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Watermelon is the fruit of the hour, thanks to its ability to quench summer's heat while nourishing our bodies. The juicy red fruit has been touted for being "summer's blessings," and it lives up to the hype. Indeed, watermelon has attained a superfruit status.


When the temperature rises, one can’t deny this luscious fruit in all of its glorious forms: juices, smoothies, popsicles, cocktails, desserts, you name it. But, while watermelon gets all the good rap, a part of it is mostly forgotten and discarded - the rind.


But, when you next carve out the moist fruit, think twice before tossing the peel in the trash.


What is the watermelon rind?


Watermelon rind is the dense transparent layer between the succulent flesh and thick and hard greenish peel that houses the fruit. The  rind makes up approximately 30% of the whole fruit - and that's a big deal.


Apart from offering us health benefits when consumed, watermelon rinds give our skin a facelift when used topically. It is a summer-friendly addition to your beauty lineup, especially if you are dealing with tired and thirsty skin.


It's understandable that by now, you are eager to lay your hands on a ball of ripe watermelon, carve out the rinds, process them, and slather them on your face.


Many DIY recipes for topical use of watermelon rinds are floating around the internet. But, it's advisable to go for watermelon rind extract (or products containing this ingredient) because the extract has been processed to eliminate any substance that can irritate or worsen your skin condition.


Watermelon rind extract provides the skin with an array of benefits. Here’s the lowdown: 



Combats free radical damage

Watermelon rind is rich in lycopene, which enhances the appearance of the skin by fighting free radicals and warding off oxidative stress. Furthermore, as an antioxidant, lycopene strengthens the skin to cope with the elements (which are more extreme during the harsh summer weather).


Fades hyperpigmentation and promotes youthful skin


The rind is chock-full of vitamins that build our skins defences against warm-weather conditions.


Vitamin C in watermelon rinds promotes collagen synthesis, fades sun spots, heals sunburns, diminishes wrinkles, and brightens the complexion.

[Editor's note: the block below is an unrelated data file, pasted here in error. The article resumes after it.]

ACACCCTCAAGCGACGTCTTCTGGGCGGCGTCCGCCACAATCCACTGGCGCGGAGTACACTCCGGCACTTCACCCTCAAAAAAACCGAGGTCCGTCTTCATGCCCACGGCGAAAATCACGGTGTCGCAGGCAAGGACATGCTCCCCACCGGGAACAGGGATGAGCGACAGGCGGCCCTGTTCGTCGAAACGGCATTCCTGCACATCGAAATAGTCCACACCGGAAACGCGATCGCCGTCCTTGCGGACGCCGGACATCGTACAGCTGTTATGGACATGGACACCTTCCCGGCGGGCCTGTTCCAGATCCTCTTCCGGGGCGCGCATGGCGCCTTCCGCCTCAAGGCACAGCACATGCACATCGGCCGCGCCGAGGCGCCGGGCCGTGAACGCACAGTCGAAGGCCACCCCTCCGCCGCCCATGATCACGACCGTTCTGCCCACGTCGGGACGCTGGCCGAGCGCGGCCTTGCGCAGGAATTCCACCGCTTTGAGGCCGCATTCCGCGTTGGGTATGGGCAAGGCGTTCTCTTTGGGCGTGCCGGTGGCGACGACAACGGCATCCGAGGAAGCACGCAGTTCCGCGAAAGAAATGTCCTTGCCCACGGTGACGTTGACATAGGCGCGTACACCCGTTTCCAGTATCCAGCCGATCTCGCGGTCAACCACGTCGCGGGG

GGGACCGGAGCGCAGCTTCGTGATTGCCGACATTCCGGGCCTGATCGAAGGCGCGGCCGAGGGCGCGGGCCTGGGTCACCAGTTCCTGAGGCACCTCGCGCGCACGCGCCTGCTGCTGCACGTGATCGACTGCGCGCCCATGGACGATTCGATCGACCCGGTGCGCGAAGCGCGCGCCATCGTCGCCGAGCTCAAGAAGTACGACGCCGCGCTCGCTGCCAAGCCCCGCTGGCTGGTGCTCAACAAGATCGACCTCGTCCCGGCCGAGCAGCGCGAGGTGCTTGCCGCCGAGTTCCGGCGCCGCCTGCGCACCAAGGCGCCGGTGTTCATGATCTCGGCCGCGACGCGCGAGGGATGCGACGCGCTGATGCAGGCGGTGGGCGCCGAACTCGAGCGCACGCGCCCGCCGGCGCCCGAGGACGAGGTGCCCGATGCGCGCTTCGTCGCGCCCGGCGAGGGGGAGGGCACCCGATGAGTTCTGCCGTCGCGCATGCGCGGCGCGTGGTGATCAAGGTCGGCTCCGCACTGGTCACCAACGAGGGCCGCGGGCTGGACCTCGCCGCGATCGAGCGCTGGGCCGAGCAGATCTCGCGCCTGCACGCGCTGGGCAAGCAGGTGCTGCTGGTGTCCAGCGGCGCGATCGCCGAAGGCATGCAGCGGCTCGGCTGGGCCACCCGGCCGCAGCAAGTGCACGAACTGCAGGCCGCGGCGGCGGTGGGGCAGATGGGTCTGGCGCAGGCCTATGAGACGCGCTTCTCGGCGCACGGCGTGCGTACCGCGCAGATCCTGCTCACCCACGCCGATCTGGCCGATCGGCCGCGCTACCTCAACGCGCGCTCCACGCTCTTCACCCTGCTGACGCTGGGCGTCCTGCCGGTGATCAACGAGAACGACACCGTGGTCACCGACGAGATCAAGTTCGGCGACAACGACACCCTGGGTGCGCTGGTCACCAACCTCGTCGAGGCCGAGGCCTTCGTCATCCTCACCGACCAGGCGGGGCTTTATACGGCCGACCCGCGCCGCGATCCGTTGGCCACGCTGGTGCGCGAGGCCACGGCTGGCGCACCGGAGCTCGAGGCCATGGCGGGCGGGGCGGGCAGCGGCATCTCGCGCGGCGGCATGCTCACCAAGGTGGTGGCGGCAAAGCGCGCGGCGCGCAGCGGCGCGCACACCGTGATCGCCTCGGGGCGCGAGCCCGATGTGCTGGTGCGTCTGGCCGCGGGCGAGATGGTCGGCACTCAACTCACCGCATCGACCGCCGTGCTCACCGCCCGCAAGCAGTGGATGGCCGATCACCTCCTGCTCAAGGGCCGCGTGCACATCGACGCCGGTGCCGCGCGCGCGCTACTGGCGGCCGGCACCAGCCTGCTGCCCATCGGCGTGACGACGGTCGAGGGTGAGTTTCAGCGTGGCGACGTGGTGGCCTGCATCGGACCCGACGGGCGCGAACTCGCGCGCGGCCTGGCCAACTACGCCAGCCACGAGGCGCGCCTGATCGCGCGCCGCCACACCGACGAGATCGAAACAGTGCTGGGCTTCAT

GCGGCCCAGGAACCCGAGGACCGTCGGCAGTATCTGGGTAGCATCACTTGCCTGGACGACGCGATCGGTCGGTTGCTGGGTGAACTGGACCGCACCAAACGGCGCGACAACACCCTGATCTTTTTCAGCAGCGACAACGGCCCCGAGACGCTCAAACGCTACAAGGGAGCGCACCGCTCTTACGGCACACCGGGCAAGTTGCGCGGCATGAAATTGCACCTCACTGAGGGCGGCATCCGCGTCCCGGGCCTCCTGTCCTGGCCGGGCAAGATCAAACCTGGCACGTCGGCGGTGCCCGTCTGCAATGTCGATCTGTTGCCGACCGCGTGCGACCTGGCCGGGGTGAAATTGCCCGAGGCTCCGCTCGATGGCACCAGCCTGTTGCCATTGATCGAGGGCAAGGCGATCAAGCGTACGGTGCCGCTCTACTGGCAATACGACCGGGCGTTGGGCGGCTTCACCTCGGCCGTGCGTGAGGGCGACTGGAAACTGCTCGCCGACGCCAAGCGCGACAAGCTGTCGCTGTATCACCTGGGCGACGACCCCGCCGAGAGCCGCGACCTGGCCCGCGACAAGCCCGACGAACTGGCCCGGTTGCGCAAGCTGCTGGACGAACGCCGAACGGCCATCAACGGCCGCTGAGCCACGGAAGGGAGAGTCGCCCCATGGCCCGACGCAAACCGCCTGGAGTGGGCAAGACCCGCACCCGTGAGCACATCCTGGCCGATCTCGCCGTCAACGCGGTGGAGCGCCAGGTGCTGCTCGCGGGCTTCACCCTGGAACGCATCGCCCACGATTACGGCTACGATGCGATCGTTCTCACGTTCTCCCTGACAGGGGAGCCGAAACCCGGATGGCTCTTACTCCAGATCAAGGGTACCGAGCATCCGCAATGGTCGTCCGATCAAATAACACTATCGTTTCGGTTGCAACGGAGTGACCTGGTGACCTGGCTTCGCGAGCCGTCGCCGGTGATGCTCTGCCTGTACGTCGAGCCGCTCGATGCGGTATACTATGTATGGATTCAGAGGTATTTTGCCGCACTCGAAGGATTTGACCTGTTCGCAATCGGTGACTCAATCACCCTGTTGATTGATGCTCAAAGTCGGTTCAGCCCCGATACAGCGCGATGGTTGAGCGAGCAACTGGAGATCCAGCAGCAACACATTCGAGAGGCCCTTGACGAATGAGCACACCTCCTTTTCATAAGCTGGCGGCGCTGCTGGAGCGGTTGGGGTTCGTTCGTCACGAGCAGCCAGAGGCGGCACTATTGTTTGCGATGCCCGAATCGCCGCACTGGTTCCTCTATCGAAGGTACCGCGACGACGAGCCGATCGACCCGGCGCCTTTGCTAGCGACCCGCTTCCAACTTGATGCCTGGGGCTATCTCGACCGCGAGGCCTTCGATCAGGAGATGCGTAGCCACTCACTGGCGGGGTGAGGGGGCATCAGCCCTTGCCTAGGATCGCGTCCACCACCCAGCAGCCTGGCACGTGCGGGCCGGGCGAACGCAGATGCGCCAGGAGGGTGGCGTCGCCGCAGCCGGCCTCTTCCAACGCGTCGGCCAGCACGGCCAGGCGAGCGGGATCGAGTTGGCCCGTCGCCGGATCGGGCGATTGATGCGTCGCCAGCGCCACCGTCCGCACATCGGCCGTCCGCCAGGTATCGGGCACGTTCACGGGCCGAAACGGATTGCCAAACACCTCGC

Vitamin A improves healthy skin by preventing collagen breakdown caused by sun damage. In addition, it combats acne, infections,  fine lines, and sunburns.


Fights signs of aging


Watermelon rind contains rutin, a flavonoid that promotes skin elasticity and diminishes fine lines.

Pectin, a polysaccharide that makes up 13% of watermelon rind, plays a crucial role in reversing premature aging. 



Protects the skin from extreme weather conditions


Citrulline, a noteworthy amino acid in watermelon rinds, also packs a punch. The compound is a natural skin-conditioning agent because it can bind water to itself. It is also beneficial for shielding the skin during intense temperature shifts and pollution. In addition, Citrulline is a natural source of nitrogen that plays a pivotal role in forming collagen and proteins in the skin.



Fights inflammation and soothes irritated skin.


Watermelon rinds contain anti-inflammatory components that are beneficial to the well-being of the skin.

Quercetin, a flavonoid in watermelon rind, alleviates irritated skin. It repairs sun-damaged skin by restoring skin barrier function and preventing transepidermal water loss. In addition, vitamin B6 prevents ruddy complexion and inflammation when the weather heats up.


Chlorophyll found in the rinds has been linked to having antibacterial properties that prevent clogged pores and breakouts.


Heals wounds

This overlooked part of the watermelon contains zinc, an essential nutrient in after-sun care products that prevent damage caused by the sun's UVB rays and speed up wound healing.


We’re so in awe of this natural powerhouse that we included it in our multi-benefit T-Zone + Cheeks  moisturizer. This combo is the ultimate summer essential because it targets skin concerns such as oiliness, premature aging, clogged pores, and UV damages that are prevalent during the hot season.




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